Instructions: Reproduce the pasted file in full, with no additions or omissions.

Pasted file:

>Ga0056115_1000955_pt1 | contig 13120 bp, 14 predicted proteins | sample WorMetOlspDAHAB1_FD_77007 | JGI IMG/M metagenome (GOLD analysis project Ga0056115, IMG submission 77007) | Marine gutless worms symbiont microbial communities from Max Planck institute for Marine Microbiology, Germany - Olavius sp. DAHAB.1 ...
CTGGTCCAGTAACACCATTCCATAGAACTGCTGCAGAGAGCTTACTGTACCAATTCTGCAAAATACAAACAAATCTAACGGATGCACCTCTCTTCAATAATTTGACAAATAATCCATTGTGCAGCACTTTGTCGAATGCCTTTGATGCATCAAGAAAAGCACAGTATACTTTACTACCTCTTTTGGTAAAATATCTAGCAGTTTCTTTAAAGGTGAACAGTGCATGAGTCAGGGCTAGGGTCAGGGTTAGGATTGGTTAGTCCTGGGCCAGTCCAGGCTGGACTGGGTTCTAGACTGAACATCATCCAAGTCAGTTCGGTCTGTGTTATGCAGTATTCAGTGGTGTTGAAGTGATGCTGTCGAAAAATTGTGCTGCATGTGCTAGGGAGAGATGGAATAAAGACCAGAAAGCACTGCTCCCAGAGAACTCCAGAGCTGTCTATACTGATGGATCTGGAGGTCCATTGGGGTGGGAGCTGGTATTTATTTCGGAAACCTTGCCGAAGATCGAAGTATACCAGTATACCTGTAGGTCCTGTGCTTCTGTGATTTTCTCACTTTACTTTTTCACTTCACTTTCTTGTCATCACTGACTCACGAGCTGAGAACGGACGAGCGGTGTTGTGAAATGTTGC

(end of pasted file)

>Ga0056115_1000955_pt1 | contig 13120 bp, 14 predicted proteins | sample WorMetOlspDAHAB1_FD_77007 | JGI IMG/M metagenome (GOLD analysis project Ga0056115, IMG submission 77007) | Marine gutless worms symbiont microbial communities from Max Planck institute for Marine Microbiology, Germany - Olavius sp. DAHAB.1 ...
CTGGTCCAGTAACACCATTCCATAGAACTGCTGCAGAGAGCTTACTGTACCAATTCTGCAAAATACAAACAAATCTAACGGATGCACCTCTCTTCAATAATTTGACAAATAATCCATTGTGCAGCACTTTGTCGAATGCCTTTGATGCATCAAGAAAAGCACAGTATACTTTACTACCTCTTTTGGTAAAATATCTAGCAGTTTCTTTAAAGGTGAACAGTGCATGAGTCAGGGCTAGGGTCAGGGTTAGGATTGGTTAGTCCTGGGCCAGTCCAGGCTGGACTGGGTTCTAGACTGAACATCATCCAAGTCAGTTCGGTCTGTGTTATGCAGTATTCAGTGGTGTTGAAGTGATGCTGTCGAAAAATTGTGCTGCATGTGCTAGGGAGAGATGGAATAAAGACCAGAAAGCACTGCTCCCAGAGAACTCCAGAGCTGTCTATACTGATGGATCTGGAGGTCCATTGGGGTGGGAGCTGGTATTTATTTCGGAAACCTTGCCGAAGATCGAAGTATACCAGTATACCTGTAGGTCCTGTGCTTCTGTGATTTTCTCACTTTACTTTTTCACTTCACTTTCTTGTCATCACTGACTCACGAGCTGAGAACGGACGAGCGGTGTTGTGAAATGTTGC